[tei-council] surfaces, surfaceGrps, etc. [was : minutes/release deadline]
sebastian.rahtz at oucs.ox.ac.uk
Sun Nov 13 16:46:03 EST 2011
> We do, if we accept that the attributes have different meanings. Here's
> the same example with some co-ords.
> <surface ulx="0" uly="0" lrx="200" lry="270">
>> <zone ulx="10" uly="10" lrx="100" lry="180">
>> <line>As in Visions of — at</line>
>> <line>night —</line>
>> <line>All sorts of fancies running through</line>
>> <line>the head</line>
>> <surface type="newsprint" binder="glue" flipping="false"
> ulx="50" uly="130" lrx="150" lry="220">
> <zone ulx="50" uly="130" lrx="150" lry="220">
> Spring has just set in here, and the weather.... a
> This defines a coordinate space (0,0,200,270) on the outer surface, and
> then a zone. and a nested surface containing a zone, all (ex hypothese)
> within the same space. The positions and sizes *in that coordinate
> system* for all of them are explicit.
So the coords on the inner <surface>, in this example, do a different
job from the coords on the outer surface - the inner one acts like
a <zone>, not a <surface>. This seems not good to me.
> The problem which is worrying me, and possibly also Sebastian, is that I
> have no way of distinguishing this case from the less likely but not
> impossible case where the coordinates given for the inner nested surface
> are actually defining a completely new coordinate system.
and if you _do_ that, then you don't know where the inner
surface is relative to the outer one.
>> This _could_ all work if we had _two_ sets of coordinates, one to
>> declare oneself relative to the outer<surface>, and one to
>> set a new new coordinate system relative to the outer one, but I really
>> cannot see how you can work with one set of coordinates.
> A new coord system isn't *relative* to the outer one, methinks. It's
> just new.
yes. but the coordinate world it defines _also_ needs to be defined
relative to the outer one.
> Well, the recognition that we need both possible semantics is why I say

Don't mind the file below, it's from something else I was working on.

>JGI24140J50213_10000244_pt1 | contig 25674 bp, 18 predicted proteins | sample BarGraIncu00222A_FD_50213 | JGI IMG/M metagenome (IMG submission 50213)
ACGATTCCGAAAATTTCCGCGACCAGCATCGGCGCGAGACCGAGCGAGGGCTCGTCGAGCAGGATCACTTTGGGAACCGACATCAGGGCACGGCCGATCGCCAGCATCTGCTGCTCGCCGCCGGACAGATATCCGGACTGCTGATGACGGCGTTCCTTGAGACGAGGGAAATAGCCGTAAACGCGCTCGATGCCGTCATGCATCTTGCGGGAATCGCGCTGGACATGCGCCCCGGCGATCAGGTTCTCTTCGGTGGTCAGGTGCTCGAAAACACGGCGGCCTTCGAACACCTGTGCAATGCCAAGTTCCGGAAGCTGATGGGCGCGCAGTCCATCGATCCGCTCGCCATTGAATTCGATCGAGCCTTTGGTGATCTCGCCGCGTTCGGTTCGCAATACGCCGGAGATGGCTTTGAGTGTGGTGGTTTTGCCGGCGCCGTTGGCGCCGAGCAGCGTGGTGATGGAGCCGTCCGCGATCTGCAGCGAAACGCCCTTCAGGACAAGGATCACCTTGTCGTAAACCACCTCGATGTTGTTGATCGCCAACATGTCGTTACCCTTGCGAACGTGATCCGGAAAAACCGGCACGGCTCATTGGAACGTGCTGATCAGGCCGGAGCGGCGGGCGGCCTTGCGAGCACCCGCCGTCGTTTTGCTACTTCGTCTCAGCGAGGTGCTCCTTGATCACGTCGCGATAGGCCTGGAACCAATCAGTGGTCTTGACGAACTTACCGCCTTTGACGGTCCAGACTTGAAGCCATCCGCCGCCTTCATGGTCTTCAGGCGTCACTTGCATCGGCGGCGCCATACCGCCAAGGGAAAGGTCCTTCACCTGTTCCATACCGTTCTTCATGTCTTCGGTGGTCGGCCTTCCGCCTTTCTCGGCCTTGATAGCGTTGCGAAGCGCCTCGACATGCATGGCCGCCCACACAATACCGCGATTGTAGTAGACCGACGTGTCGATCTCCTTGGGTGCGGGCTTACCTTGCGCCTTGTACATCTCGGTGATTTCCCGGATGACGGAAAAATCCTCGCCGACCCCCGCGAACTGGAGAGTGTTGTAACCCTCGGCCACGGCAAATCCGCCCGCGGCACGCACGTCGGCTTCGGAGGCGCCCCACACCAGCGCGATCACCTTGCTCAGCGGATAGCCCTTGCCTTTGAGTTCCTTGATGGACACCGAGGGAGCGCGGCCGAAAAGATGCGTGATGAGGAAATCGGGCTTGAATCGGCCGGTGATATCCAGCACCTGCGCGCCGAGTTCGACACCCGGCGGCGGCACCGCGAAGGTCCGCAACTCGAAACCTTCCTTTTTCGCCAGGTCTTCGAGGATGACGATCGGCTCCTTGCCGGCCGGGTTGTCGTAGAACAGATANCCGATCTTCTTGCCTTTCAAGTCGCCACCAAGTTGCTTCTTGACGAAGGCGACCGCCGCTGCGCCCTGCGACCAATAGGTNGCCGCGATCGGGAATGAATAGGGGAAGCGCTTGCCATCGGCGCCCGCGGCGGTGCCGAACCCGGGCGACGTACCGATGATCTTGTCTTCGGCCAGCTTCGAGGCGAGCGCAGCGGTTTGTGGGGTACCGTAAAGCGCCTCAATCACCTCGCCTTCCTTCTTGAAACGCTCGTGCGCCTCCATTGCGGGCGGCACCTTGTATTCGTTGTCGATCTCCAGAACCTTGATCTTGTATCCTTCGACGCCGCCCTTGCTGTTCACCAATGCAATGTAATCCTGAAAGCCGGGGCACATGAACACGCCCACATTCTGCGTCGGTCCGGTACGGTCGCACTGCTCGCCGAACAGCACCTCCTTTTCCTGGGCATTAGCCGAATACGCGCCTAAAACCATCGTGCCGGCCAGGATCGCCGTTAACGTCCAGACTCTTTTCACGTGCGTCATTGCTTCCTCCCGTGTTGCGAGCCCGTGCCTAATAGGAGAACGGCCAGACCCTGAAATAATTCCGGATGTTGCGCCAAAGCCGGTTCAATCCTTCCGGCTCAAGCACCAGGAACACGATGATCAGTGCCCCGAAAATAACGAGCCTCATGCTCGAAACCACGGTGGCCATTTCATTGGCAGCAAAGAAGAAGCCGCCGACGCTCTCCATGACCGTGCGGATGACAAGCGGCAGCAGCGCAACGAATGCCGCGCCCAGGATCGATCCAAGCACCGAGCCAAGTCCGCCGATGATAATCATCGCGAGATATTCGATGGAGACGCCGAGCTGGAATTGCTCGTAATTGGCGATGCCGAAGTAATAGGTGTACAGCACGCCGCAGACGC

> we need some way of indicating which applies in a given case. I can't
> see that it would ever make sense to want both cases to apply for a
> single instance!
yes, it does.
Your outer surface defines a grid of 0,0,1000,1000. the inner
one is at 10,100,500,500 within that 1000x1000. OK so far. It
now says that for <zones> within it, they will be described
according to a grid 0,0,4,4 So the inner zone at 1,1,2,2
can be placed on the _outermost_ surface by scaling it
up proportlonally from its place within 0,0,4,4 to its place within
> 1. Enforce somehow a rule which says that you can only have one coord
> system in a given hierarchy of surfaces, and it is the one given by the
> element at the root of that hierarchy (which will be either a surface or
> a surfaceGrp or conceivably a sourceDoc). This involves no change to the
> existing schema, but does require some careful rewriting and some
> special case rules.
I agree, this is the easiest solution. But it does mean the nasty situation
where the meaning of coords on surface depends on context. Bearable.
> 2. Introduce a new element <coords> which sits anywhere within the
> hierarchy and defines the coordinate system for all of its children.
doesn't help, I claim. whatever you do, the inner object needs to
both declare a new coordinate system, _and_ relate itself to its parent
> 3. Introduce a new attribute @coords for <surface> or <surfaceGrp> which
> defines the coordinate system for all of its children. Cannot co-exist
> with either the ulx, urx etc. quartet, or the @points.
on the contrary, I say that it would _have_ to co-exist!
> I think all of these are less ugly than sin. Any preferences? Any
go back to <patch> and give it semantics of <zone>, and forget
about allowing for change of coordinate system.
I actually prefer 3), with my reversal of meaning
> One other thought about all this -- might it be worth sounding out the
> person responsible for much of our current thinking on this topic, i.e.
> Conal, as to how he rates our development of it ?
can certainly do no harm.
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